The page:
M 6:00PM - 9:50PM with Robert Clift
ENGFLM 2467 - Cinema and Trauma
Trauma studies now stands at the forefront of contemporary cultural theory, straddling such disciplines as history, psychology, sociology, philosophy, and literary criticism. This seminar invites students to examine and contribute to the research surrounding the provocative intersection of cinema/media studies and trauma studies. We will focus on the two mid-twentieth century events that continue to anchor many accounts of historical trauma: the Holocaust and Hiroshima. What do films that address these events teach us about the politics and ethics of representing experiences often referred to as "unrepresentable"? How does cinema force us to refigure debates about the "limits of representation" and the nature of "the event" itself? Is cinema an agent of memory or memory's eraser? A broad range of films will inform our discussion of such questions -- documentary and fiction, tragedy and comedy, mass cultural successes and lesser-known art films, 1940s films and contemporary films. Films from France, Germany, Italy, Japan, the US and other countries will be juxtaposed to raise questions regarding historical trauma's national or transnational character. The seminar will also touch on more recent events that have entered the purview of trauma studies, such as climate change, as important new coordinates for mapping the ways cinema and trauma can shape and challenge each other's definitions. Students will have the opportunity in their own essays to extend the seminar's concerns to their own particular areas of research. No previous work in cinema/media studies is required to enroll in this seminar.
T 1:00PM - 4:50PM with Adam Lowenstein
ITAL 2701 - Italian Apocalyptic Cinema: After the End
The course provides a historical introduction to the past forty-five years of Italian cinema, focusing on films that portray the end of the world. They deal with zombies, nuclear wastelands, post-industrial landscapes, but also with the crisis of language, the breaking up of society, the uncertainty of modern humanity. The apocalypse in cinema can be explicit (Ferreri, Lenzi, Bava) or implicit (Moretti, Crialese, Antonioni): some films may feature atomic explosions and deadly plagues, others are concerned just with the emotional consequences, with the more intimate drama of a collapsing universe. We will situate the films in the historical and cultural contexts that have shaped the past several decades of Italian social life, in the attempt to understand why the apocalypse is a necessary post-modern metaphor and how it is not limited to a sub-genre of science fiction. We will watch many films strictly belonging to the Italian post-apocalyptic kind, and some others that show no (apparent) connection with the genre. Taught in English. Prerequisites: graduate standing or permission of the instructor.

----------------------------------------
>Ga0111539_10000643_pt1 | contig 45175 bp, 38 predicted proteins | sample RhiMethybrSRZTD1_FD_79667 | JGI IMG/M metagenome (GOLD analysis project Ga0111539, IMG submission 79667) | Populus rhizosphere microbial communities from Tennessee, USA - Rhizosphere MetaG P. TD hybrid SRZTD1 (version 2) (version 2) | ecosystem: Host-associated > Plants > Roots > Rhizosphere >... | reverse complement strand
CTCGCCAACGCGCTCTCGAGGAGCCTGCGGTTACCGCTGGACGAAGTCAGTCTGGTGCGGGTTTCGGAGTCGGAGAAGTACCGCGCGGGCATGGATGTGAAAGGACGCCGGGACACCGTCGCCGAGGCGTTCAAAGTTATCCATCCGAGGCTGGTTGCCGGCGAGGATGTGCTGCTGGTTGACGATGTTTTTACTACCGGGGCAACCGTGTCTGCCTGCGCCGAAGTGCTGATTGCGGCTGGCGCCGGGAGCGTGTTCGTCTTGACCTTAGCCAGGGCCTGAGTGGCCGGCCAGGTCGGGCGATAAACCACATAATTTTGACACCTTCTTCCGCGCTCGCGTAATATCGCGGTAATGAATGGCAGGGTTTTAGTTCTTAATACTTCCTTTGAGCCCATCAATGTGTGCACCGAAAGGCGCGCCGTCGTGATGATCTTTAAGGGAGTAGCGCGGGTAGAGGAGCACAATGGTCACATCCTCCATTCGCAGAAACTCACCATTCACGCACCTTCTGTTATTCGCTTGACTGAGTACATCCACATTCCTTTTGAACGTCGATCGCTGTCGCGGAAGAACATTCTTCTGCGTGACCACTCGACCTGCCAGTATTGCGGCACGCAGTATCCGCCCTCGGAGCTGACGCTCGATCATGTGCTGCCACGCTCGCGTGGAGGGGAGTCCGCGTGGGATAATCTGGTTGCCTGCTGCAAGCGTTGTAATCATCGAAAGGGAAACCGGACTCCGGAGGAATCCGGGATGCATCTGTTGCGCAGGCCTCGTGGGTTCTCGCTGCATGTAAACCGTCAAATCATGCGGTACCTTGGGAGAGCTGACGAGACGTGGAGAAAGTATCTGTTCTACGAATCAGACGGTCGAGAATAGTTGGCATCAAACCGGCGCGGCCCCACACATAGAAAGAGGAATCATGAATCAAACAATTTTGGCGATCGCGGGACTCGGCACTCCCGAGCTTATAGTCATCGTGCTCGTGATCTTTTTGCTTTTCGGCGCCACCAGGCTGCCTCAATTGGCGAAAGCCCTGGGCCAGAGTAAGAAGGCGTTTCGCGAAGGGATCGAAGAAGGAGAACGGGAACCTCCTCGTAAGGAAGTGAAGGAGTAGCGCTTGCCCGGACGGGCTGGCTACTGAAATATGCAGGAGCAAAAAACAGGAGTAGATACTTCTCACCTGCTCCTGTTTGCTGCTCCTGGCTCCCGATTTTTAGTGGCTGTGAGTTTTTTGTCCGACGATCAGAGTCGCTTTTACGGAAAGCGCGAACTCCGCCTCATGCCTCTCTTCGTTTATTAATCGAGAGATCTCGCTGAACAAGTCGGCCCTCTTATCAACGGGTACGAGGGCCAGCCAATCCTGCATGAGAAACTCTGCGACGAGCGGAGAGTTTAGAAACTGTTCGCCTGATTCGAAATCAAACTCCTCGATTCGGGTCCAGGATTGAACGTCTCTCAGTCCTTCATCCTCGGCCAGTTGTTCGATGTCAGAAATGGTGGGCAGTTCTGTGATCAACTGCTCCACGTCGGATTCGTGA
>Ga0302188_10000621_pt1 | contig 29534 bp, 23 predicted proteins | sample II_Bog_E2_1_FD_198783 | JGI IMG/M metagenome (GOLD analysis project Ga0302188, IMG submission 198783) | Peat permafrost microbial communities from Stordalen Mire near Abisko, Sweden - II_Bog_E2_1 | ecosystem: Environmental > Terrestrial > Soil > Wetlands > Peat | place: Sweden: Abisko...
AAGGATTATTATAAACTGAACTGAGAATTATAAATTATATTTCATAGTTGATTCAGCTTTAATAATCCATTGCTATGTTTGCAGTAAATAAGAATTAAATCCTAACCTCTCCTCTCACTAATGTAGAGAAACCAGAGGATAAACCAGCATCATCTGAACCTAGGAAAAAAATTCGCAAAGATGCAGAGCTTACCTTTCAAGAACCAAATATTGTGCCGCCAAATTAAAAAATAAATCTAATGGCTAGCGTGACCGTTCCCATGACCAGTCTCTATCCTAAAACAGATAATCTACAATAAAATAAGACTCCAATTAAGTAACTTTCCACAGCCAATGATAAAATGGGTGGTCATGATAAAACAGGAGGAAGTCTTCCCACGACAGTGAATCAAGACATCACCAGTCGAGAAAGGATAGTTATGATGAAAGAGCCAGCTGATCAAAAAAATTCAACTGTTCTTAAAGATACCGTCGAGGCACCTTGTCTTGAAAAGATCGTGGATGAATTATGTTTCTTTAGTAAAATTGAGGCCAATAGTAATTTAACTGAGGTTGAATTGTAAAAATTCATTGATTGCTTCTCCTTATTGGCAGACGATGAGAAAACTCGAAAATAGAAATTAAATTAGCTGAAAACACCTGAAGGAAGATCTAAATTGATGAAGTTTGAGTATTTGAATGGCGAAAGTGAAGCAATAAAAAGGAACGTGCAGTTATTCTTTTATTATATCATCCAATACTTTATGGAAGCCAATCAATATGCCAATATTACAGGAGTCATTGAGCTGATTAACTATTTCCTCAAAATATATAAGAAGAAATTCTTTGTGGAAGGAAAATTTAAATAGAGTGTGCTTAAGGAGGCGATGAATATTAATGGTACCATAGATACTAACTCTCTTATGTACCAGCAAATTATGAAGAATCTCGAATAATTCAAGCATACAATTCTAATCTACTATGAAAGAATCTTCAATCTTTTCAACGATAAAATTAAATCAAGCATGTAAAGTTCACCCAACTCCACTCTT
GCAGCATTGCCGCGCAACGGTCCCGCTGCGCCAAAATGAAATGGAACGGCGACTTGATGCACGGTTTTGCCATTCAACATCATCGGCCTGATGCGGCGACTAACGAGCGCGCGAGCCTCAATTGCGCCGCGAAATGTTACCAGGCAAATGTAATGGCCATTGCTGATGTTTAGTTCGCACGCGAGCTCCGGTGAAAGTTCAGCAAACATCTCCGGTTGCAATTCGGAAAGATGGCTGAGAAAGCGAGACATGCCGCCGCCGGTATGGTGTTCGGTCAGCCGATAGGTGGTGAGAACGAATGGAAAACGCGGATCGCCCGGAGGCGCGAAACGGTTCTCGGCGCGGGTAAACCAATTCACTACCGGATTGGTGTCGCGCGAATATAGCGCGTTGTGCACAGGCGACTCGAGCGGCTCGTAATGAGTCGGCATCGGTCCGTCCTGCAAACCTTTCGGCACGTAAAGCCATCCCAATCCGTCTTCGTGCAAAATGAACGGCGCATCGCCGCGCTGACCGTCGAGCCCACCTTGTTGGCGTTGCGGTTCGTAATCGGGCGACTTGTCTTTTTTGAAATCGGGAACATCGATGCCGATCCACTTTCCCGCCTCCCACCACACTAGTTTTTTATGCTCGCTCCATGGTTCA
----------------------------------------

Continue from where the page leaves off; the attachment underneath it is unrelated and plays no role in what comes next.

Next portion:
Th 4:00PM - 7:50 PM with Alberto Iozzia
SPAN 2452 & FMST 2341 - Contemporary Latin American Film: From Third Cinema to Global Cinema
Beginning with an examination of the militant Latin American films of the 1960's and 70's, this course explores the ways in which the various film industries of Latin America have established and negotiated their position(s) in the global arena. Combining political radicalism with artistic innovation, the concept of Third Cinema -- in conjunction with other Marxist-inspired film theories of the late 60's and 70's -- immediately gained international recognition and became the vanguard revolutionary cinematic movement of that time. The influence of Third Cinema continues to the present where individual filmmakers and alternative film industries question and challenge dominant Western cinematic practices. The focus of this course is two-fold: first, how do Latin American films connect and relate to Third Cinemas from other Global South locations, such as those from Africa and Asia? Second, how do the Latin American cinemas of today position themselves vis-à-vis Third Cinema as they negotiate with the current conditions of economic and cultural globalization? Is this political and cultural idea still relevant for Latin American film industries that target the global market? Looking also at Latin American films produced in the last two decades, this course will examine the ways in which recent Latin American cinemas deploy and re-fashion certain thematic, aesthetic and stylistic aspects of Third Cinema not only as a mode of critique, but also with the effect of creating a marketable "global" cinema. As such, we will examine the relations and distinctions between national cinema, world cinema, and global cinema. What is the relationship between world cinema and national/regional cinemas? What, in fact, is national about national cinemas? Moreover, what differing technologies of spatialization underlie the distinction between world cinema and global cinema? This course provides a critical context and mapping strategies for the study of contemporary cinema and introduces students to theoretical debates about the categorization and global circulation of films, aesthetics, audiences, authorship, and concepts of the transnational and diasporic. Films studied will include Tomás Gutiérrez Alea's Memories of Underdevelopment (1968), Jorge Sanjinés's The Blood of the Condor (1969), Ousmane Sembene's Black Girl (1966), Forough Farrokhzad's The House is Black (1962), Emad Burnat and Guy Dividi's 5 Broken Cameras (2001), Lucrecia Martel's La ciénaga (2001), Pablo Larraín's No (2012), Ciro Guerra's Embrace of the Serpent (2015), Alfonso Cuarón's Roma (2018) among others. Theoretical and critical texts will be culled from Fernando Solanas and Octavio Getino, Gilles Deleuze, Henri Bergson, Guy DeBord, Ella Shohat, Freya Schiwy, Hamid Naficy, Gayatri Gopinath and Gonzalo Aguilar.
Th 6:00PM - 8:55PM with Junyoung Verónica Kim